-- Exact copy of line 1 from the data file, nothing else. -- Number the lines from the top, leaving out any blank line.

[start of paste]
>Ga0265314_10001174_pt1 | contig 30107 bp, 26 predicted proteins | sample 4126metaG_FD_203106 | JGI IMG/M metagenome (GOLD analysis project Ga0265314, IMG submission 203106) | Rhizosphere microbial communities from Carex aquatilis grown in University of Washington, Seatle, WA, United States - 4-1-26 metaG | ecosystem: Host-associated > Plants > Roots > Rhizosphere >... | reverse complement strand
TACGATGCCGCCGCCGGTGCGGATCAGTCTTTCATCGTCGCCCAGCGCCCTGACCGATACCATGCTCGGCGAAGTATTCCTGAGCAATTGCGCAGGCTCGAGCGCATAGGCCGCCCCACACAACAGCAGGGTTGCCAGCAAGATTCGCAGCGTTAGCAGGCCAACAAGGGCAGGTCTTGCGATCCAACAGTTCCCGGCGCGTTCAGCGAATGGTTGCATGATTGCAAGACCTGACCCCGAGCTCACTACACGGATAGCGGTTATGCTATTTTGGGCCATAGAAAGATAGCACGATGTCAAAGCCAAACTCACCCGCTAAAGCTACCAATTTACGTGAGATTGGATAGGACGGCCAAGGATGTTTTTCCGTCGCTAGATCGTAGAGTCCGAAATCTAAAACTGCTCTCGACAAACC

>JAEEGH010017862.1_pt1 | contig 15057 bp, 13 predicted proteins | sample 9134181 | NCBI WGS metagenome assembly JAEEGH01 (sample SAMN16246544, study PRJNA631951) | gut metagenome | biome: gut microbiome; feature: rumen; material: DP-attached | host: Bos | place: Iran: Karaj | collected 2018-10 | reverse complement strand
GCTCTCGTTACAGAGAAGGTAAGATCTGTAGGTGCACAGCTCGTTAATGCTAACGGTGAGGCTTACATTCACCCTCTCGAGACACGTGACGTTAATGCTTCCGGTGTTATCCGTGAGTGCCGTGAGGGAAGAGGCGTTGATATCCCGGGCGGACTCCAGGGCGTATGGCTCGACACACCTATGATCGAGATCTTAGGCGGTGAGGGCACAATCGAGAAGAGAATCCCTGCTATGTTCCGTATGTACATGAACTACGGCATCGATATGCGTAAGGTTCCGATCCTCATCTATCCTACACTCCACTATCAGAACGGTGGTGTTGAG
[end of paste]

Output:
>Ga0265314_10001174_pt1 | contig 30107 bp, 26 predicted proteins | sample 4126metaG_FD_203106 | JGI IMG/M metagenome (GOLD analysis project Ga0265314, IMG submission 203106) | Rhizosphere microbial communities from Carex aquatilis grown in University of Washington, Seatle, WA, United States - 4-1-26 metaG | ecosystem: Host-associated > Plants > Roots > Rhizosphere >... | reverse complement strand